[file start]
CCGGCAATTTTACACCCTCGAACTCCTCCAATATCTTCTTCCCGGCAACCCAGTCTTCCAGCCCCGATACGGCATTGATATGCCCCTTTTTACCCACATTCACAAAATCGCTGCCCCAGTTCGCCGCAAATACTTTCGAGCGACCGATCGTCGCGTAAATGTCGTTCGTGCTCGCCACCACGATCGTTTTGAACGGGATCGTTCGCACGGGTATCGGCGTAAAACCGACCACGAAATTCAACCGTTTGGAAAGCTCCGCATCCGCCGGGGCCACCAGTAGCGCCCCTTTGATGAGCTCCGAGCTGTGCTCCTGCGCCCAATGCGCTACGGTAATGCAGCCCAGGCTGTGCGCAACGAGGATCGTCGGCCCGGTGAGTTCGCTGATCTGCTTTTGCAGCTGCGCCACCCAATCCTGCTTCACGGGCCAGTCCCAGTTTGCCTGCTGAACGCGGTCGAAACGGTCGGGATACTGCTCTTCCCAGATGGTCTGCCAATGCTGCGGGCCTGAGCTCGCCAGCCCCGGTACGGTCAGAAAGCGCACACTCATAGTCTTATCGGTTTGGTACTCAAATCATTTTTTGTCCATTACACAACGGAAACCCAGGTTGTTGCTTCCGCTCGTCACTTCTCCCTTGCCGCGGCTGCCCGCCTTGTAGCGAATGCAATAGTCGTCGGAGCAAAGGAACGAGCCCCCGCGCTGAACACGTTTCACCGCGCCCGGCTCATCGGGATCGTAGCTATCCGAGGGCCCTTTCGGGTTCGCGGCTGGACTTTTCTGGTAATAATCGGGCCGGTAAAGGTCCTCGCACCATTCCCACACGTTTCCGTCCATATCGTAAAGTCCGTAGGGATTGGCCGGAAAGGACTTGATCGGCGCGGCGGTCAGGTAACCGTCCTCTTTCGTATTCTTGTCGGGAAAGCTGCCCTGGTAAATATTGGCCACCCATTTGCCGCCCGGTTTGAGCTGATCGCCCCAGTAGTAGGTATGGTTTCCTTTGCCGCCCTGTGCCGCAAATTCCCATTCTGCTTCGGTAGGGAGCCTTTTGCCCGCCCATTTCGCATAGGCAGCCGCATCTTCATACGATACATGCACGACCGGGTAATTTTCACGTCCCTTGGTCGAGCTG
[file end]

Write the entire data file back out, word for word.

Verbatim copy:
CCGGCAATTTTACACCCTCGAACTCCTCCAATATCTTCTTCCCGGCAACCCAGTCTTCCAGCCCCGATACGGCATTGATATGCCCCTTTTTACCCACATTCACAAAATCGCTGCCCCAGTTCGCCGCAAATACTTTCGAGCGACCGATCGTCGCGTAAATGTCGTTCGTGCTCGCCACCACGATCGTTTTGAACGGGATCGTTCGCACGGGTATCGGCGTAAAACCGACCACGAAATTCAACCGTTTGGAAAGCTCCGCATCCGCCGGGGCCACCAGTAGCGCCCCTTTGATGAGCTCCGAGCTGTGCTCCTGCGCCCAATGCGCTACGGTAATGCAGCCCAGGCTGTGCGCAACGAGGATCGTCGGCCCGGTGAGTTCGCTGATCTGCTTTTGCAGCTGCGCCACCCAATCCTGCTTCACGGGCCAGTCCCAGTTTGCCTGCTGAACGCGGTCGAAACGGTCGGGATACTGCTCTTCCCAGATGGTCTGCCAATGCTGCGGGCCTGAGCTCGCCAGCCCCGGTACGGTCAGAAAGCGCACACTCATAGTCTTATCGGTTTGGTACTCAAATCATTTTTTGTCCATTACACAACGGAAACCCAGGTTGTTGCTTCCGCTCGTCACTTCTCCCTTGCCGCGGCTGCCCGCCTTGTAGCGAATGCAATAGTCGTCGGAGCAAAGGAACGAGCCCCCGCGCTGAACACGTTTCACCGCGCCCGGCTCATCGGGATCGTAGCTATCCGAGGGCCCTTTCGGGTTCGCGGCTGGACTTTTCTGGTAATAATCGGGCCGGTAAAGGTCCTCGCACCATTCCCACACGTTTCCGTCCATATCGTAAAGTCCGTAGGGATTGGCCGGAAAGGACTTGATCGGCGCGGCGGTCAGGTAACCGTCCTCTTTCGTATTCTTGTCGGGAAAGCTGCCCTGGTAAATATTGGCCACCCATTTGCCGCCCGGTTTGAGCTGATCGCCCCAGTAGTAGGTATGGTTTCCTTTGCCGCCCTGTGCCGCAAATTCCCATTCTGCTTCGGTAGGGAGCCTTTTGCCCGCCCATTTCGCATAGGCAGCCGCATCTTCATACGATACATGCACGACCGGGTAATTTTCACGTCCCTTGGTCGAGCTG